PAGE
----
Our world – the world of Homo sapiens, humanity - is built on faith. We believe in certain things and they become real to us.
My dictionary defines faith as follows:
faith ► n. complete trust or confidence.
For the last three years or so, the faith of humanity has been directed towards a virus called SARS-CoV2 – a virus that cannot be detected with any of our human senses. We cannot touch it, taste it, smell it, hear it, or see it with the naked eye. Science tells us that this virus can be identified only through the use of a powerful electronic microscope. Yet, despite being almost wholly imperceptible, our faith in the virus’ existence has transformed the way we live, perhaps permanently.
Money is even less real than the SARS-CoV2 virus. There is no technology that enables us to see it. Yet we have such “complete trust or confidence” in it that it forms the very basis of our civilisation. Without our faith in money, we would not have jobs or consumables or technology, or any of the accoutrements we take for granted in the modern world. Without money we would not be able to buy or sell, and economic life as we know it would be impossible.
So what is money exactly? The things we regard as money, such as gold bars, coloured paper, or numbers on a computer screen, have no intrinsic value. We cannot eat them, or live in them, or wear them. But because everyone believes these things are valuable, they are. (For more of my ideas on this topic, click here.)
Our faith in these things - the SARS-CoV2 virus and money - exists because we have been told by people we trust that they are real. These people may be scientists, politicians, or newsreaders. Whatever their qualifications, we invest our trust in them and so what they say becomes real to us. In fact it governs our lives. We feel safe when we wear a mask on the bus. We regard having money as essential. Not to follow these rules and axioms would endanger our health - our very existence even. That is what we have been told by people – people we might not know personally.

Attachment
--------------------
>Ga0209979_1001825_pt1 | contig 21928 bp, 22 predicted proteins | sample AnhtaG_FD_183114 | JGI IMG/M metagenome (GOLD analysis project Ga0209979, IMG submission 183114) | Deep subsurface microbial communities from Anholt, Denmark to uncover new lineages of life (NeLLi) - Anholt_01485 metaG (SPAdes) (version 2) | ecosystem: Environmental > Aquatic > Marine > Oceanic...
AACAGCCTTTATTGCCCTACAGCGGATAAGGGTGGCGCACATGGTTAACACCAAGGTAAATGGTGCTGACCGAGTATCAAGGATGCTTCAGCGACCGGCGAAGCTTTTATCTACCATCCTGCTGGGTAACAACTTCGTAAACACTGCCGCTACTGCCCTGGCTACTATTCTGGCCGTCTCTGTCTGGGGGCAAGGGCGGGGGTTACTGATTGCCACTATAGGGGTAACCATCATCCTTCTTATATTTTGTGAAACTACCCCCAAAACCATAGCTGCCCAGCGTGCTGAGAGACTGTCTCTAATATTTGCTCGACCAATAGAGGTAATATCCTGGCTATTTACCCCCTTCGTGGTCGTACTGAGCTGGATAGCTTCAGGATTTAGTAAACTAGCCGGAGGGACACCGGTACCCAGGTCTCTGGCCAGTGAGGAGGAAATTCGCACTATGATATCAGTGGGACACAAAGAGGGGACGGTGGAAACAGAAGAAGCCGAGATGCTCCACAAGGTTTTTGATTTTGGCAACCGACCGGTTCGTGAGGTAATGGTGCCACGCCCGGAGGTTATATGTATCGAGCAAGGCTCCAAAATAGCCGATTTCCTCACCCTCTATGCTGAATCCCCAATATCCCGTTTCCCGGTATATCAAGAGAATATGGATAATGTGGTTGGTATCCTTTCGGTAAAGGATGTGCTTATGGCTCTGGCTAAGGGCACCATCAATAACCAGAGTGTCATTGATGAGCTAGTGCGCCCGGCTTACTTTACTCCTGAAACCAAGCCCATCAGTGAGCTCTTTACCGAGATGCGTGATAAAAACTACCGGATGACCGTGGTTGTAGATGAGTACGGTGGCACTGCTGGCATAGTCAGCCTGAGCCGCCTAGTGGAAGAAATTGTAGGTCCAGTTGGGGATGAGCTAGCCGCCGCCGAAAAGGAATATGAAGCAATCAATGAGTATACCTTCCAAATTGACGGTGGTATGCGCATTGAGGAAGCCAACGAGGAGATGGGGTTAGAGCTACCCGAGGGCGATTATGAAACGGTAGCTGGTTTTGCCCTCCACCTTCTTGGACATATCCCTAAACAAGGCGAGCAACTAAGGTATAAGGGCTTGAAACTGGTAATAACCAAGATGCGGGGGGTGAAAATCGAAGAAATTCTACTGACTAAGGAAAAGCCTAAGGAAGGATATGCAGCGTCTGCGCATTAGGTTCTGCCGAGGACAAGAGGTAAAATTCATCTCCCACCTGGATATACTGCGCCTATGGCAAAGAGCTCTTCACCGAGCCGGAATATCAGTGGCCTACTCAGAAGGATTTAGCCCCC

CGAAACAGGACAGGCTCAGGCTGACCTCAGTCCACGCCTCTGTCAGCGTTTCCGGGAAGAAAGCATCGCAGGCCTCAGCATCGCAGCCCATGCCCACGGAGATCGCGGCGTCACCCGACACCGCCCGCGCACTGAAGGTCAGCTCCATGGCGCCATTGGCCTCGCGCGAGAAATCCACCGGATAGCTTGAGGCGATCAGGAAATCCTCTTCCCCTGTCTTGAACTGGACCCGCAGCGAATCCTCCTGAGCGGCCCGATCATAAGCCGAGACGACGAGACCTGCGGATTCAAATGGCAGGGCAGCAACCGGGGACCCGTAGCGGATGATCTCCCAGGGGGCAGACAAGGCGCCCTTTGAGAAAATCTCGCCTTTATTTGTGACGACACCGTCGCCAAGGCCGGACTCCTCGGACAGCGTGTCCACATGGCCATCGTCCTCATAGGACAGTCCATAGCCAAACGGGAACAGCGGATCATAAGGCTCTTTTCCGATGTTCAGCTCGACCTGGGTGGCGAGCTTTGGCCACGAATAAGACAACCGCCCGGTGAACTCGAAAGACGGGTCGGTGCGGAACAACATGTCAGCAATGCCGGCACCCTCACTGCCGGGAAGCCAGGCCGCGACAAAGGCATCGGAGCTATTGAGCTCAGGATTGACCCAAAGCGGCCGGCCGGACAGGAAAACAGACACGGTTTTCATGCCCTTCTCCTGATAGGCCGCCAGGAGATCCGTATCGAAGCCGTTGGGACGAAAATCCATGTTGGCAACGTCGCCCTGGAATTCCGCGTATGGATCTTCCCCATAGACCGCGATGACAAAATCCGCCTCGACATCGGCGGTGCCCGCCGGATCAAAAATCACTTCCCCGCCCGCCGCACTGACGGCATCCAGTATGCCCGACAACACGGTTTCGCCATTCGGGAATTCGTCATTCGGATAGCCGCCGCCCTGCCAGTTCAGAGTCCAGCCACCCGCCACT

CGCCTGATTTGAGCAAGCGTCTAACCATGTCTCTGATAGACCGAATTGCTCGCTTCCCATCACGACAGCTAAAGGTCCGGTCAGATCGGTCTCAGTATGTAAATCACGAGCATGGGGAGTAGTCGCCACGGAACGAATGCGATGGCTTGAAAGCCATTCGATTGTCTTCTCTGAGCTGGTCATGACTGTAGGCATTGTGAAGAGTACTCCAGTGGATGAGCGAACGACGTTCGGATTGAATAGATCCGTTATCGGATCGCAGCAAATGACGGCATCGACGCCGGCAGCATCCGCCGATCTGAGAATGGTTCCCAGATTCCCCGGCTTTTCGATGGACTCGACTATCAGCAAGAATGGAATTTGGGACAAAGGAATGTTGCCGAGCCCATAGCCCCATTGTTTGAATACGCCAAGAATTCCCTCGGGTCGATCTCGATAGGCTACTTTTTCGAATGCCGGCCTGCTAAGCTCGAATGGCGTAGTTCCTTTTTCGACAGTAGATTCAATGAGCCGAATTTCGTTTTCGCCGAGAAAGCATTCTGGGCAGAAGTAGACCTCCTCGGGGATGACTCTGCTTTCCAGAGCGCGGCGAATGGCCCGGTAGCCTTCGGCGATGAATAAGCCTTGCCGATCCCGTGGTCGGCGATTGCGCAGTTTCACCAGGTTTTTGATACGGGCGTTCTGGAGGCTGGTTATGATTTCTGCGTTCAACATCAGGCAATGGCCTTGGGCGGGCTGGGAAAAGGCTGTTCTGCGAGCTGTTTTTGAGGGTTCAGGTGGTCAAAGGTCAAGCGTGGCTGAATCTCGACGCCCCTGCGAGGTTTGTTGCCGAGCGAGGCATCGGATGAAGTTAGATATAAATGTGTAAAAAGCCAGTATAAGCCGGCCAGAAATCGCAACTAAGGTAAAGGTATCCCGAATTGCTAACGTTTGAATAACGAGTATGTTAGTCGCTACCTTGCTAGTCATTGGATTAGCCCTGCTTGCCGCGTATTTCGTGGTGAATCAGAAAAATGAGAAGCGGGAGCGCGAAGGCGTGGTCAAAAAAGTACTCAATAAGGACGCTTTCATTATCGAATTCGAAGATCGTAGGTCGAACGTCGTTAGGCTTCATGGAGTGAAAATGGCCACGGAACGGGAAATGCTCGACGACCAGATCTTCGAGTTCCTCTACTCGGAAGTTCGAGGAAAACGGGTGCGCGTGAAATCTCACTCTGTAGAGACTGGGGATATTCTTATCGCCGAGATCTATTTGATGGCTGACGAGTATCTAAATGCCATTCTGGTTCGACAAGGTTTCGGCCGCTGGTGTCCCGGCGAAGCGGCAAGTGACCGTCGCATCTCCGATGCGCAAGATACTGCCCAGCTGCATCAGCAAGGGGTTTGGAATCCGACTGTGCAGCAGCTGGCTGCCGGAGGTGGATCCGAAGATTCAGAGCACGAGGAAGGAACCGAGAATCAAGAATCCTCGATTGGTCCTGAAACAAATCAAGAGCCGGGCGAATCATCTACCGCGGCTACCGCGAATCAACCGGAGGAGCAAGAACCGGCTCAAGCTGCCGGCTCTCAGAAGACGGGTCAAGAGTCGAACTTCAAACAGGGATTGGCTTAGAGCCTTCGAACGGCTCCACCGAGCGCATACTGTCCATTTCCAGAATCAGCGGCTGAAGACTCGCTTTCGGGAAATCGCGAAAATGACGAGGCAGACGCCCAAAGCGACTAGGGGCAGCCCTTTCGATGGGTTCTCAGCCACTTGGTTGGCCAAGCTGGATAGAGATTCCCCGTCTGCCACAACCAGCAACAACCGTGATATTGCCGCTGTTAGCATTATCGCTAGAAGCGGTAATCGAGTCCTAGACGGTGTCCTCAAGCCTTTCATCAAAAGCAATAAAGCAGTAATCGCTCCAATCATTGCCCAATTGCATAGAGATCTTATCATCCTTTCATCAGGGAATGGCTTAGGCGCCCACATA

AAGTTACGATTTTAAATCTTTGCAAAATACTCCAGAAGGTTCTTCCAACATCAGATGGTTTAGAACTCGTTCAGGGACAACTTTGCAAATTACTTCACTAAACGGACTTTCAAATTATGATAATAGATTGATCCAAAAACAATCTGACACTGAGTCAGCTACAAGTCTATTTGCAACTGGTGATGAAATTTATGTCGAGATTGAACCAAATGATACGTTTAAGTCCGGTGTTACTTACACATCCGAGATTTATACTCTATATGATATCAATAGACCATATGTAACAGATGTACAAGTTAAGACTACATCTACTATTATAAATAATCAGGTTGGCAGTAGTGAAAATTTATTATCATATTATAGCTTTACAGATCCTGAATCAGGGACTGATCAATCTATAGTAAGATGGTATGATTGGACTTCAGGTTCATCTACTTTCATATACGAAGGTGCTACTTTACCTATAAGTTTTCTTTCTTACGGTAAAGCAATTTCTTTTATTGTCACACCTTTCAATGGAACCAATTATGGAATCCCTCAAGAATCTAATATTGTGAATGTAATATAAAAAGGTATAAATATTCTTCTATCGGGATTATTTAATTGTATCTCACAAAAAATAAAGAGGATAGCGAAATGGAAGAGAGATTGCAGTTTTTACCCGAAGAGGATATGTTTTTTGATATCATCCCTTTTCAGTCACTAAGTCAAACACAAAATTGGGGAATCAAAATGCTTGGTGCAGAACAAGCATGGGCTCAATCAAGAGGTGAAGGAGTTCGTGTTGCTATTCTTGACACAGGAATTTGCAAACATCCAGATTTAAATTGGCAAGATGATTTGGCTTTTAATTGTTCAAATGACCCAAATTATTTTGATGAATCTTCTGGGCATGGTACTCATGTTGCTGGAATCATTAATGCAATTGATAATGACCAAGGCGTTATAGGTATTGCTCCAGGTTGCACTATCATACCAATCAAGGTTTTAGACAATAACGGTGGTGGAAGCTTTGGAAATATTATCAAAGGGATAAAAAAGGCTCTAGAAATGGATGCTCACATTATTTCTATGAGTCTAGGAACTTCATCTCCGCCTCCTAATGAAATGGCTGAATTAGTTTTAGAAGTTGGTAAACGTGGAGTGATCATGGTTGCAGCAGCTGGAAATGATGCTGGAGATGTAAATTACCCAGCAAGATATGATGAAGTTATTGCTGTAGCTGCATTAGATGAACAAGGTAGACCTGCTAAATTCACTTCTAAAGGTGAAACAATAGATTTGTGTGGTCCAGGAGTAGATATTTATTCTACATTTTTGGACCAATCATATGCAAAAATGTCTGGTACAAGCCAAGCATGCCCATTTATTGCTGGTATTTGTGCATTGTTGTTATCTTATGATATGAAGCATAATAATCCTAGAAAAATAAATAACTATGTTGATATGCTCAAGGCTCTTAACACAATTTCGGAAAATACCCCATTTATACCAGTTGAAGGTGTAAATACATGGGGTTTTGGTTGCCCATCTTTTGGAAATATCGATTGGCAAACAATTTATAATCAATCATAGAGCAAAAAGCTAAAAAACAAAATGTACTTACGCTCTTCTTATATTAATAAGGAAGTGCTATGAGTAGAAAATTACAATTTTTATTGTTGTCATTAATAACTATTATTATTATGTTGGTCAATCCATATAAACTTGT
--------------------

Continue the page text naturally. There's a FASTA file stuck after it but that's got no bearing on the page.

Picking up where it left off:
What if we redirected our faith in strangers to someone we do know – ourselves? What if we placed more trust in what we experience in our own lives, and less in what someone else tells us, via television for instance?
What can each of us actually see, hear, smell, or touch within our own world? If it is daytime, we can see the sun or the clouds in the sky. At night the stars shine in the darkness above, maybe the Moon too. We feel the heat or the cold in the air around us. If it is raining we get wet. We may catch the scent of herbs on the evening breeze or hear water gurgling in a nearby stream. If we take off our shoes we can feel the ground beneath our bare feet.
We don’t need anyone else to tell us about these things because we experience them ourselves. We perceive them first-hand and so they are real to us. But what if these apparently trivial moments are just the outward signs of a world that is far more wondrous than we perceive it to be? If we scratch below the surface, what else might we find?
Many years ago my uncle was taken to hospital with advanced terminal cancer. Since his retirement a few years earlier he had stayed mostly indoors, smoking incessantly as he watched the telly. Now his body was so riddled with disease that he could no longer rise from his armchair unaided.
However no sooner was my uncle in his hospital bed than he seemed to wake up, as if from a trance. When I visited him shortly after he was admitted I was struck by the change in him. He told me that he was concentrating all his energies, all his thoughts, on recovering and leaving the hospital. He said that he could allow nothing to distract him from his goal, even eating and sleeping. So my uncle lay in bed all day, refusing food and staying awake – willing himself to get better.
At first his strategy seemed to be working. Instead of the few days that the hospital authorities expected he would last, my uncle was still there after nearly a month. By then he was skin and bone, but his eyes glowed fiercely in his head. Then one day when I went to see him his condition had deteriorated considerably. His voice was husky and barely audible. His eyes were dull. The spark was gone. A day or two later he was dead.
What caused this rapid change?
Apparently a doctor came to see him the day before my last visit. She told him that he was dying of cancer, that they could do nothing to save him. She was a qualified medic and spoke with authority. He decided that she must be right. So he gave up the battle and succumbed to the cancer. Would he have recovered if that doctor had not spoken to him as she did? Probably not, but could he have recovered?